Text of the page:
Dimensional accuracy and stability - Die casting produces parts that are durable and dimensionally stable, while maintaining close tolerances. They are also heat resistant.

Strength and weight - Die cast parts are stronger than plastic injection moldings having the same dimensions. Thin wall castings are stronger and lighter than those possible with other casting methods. Plus, because die castings do not consist of separate parts welded or fastened together, the strength is that of the alloy rather than the joining process.

Multiple finishing techniques - Die cast parts can be produced with smooth or textured surfaces, and they are easily plated or finished with a minimum of surface preparation. Simplified Assembly - Die castings provide integral fastening elements, such as bosses and studs. Holes can be cored and made to tap drill sizes, or external threads can be cast.



Die cast parts are found in many places around the home. The polished, plated zinc die casting in this kitchen faucet illustrates one of the many finishes possible with die casting.

The connector housings are examples of the durable, highly accurate components that can be produced with today's modern die casting.



Each of the metal alloys for die casting offer particular advantages for the finished part.

Zinc :

The easiest alloy to cast, it offers high ductility, high impact strength and is easily plated. Zinc is economical for small parts, has a low melting point and promotes long die life.

Aluminum :

This Die-casting alloy is lightweight, while possessing high dimensional stability for complex shapes and thin walls. Aluminum has good corrosion resistance and mechanical properties, high thermal and electrical conductivity, as well as strength at high temperatures.

Magnesium :

The easiest alloy to machine, magnesium has an excellent strength-to-weight ratio and is the lightest alloy commonly die cast.

Copper :

This alloy possesses high hardness, high corrosion resistance and the highest mechanical properties of alloys cast. It offers excellent wear resistance and dimensional stability, with strength approaching that of steel parts.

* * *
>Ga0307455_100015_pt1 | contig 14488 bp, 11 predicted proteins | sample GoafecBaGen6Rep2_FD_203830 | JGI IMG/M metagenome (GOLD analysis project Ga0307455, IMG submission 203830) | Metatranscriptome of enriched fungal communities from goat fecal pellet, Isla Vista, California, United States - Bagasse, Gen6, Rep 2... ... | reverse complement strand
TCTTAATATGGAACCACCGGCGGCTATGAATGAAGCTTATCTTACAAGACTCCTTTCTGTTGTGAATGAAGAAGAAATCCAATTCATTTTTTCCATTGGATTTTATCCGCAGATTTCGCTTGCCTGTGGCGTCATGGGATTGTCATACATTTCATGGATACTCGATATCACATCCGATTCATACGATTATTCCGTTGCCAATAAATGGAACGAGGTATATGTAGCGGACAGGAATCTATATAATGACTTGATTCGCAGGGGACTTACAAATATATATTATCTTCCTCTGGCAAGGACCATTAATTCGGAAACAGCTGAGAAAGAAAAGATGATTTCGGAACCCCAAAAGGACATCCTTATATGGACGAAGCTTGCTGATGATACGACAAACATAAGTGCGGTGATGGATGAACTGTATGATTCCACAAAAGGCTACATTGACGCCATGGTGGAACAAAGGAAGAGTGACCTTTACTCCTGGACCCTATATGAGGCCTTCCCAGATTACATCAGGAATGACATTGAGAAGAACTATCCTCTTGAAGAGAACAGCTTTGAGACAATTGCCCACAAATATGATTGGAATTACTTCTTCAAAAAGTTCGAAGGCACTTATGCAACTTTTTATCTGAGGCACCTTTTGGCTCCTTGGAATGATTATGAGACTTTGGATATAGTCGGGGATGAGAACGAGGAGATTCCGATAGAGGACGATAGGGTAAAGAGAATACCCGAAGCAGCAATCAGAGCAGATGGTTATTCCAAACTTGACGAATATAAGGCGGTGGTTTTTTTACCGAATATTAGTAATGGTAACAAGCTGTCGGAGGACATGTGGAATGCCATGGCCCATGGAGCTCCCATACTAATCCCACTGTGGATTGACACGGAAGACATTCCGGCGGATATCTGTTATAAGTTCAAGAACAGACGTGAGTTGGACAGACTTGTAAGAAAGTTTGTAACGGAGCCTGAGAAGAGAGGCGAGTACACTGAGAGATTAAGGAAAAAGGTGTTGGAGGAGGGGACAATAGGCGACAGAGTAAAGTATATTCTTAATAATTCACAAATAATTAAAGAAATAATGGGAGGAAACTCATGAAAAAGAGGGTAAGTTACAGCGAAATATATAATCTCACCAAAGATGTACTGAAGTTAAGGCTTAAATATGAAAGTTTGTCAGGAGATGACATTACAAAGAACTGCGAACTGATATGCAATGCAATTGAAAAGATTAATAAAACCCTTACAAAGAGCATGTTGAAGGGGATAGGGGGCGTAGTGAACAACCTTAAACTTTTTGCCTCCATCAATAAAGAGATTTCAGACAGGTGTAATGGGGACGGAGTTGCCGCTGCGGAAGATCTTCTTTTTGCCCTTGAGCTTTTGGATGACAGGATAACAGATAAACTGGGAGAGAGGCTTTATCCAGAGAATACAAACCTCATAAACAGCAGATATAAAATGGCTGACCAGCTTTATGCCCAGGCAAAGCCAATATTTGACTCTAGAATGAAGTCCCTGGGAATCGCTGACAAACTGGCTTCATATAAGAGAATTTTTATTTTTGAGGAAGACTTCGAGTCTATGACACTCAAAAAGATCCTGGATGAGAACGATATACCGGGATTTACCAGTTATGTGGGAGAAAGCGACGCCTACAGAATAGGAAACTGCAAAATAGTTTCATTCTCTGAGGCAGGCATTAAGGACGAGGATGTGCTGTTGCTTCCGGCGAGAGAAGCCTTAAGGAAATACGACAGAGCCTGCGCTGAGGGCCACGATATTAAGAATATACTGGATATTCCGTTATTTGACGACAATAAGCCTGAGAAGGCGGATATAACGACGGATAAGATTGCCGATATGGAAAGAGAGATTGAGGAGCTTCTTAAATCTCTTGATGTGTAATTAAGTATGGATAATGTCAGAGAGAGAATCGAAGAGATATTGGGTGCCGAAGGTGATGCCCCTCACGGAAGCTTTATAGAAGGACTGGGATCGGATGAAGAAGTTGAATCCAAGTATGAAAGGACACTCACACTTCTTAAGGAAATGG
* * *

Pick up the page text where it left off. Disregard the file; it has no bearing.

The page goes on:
Lead and Tin :

These alloys offer high density and are capable of producing parts with extremely close dimensions. They are also used for special forms of corrosion resistance.



Consider the castingprocess at 645 B.C, the first traces of the Sand Molding was found. Now consider the state-of-the-art Electromagnetic casting process. Truly, the Casting process has traversed a long path and impacted human civilization for nearly five millennia.

 With technological advances, metal casting is playing a greater role in our everyday lives and is more essential than it has ever been.

Tip :
  • For any Metal Casting Process, selection of right alloy, size, shape, thickness, tolerance, texture, and weight, is very vital.
  • Special requirements such as, magnetism, corrosion, stress distribution also influence the choice of the Metal Casting Process.
  • Views of the Tooling Designer; Foundry / Machine House needs, customer's exact product requirements, and secondary operations like painting, must be taken care of before selecting the appropriate Metal Casting Process.
  • Tool cost.
  • Economics of machining versus process costs.
  • Adequate protection / packaging, shipping constraints, regulations of the final components, weights and shelf life of protective coatings also play their part in the Metal Casting process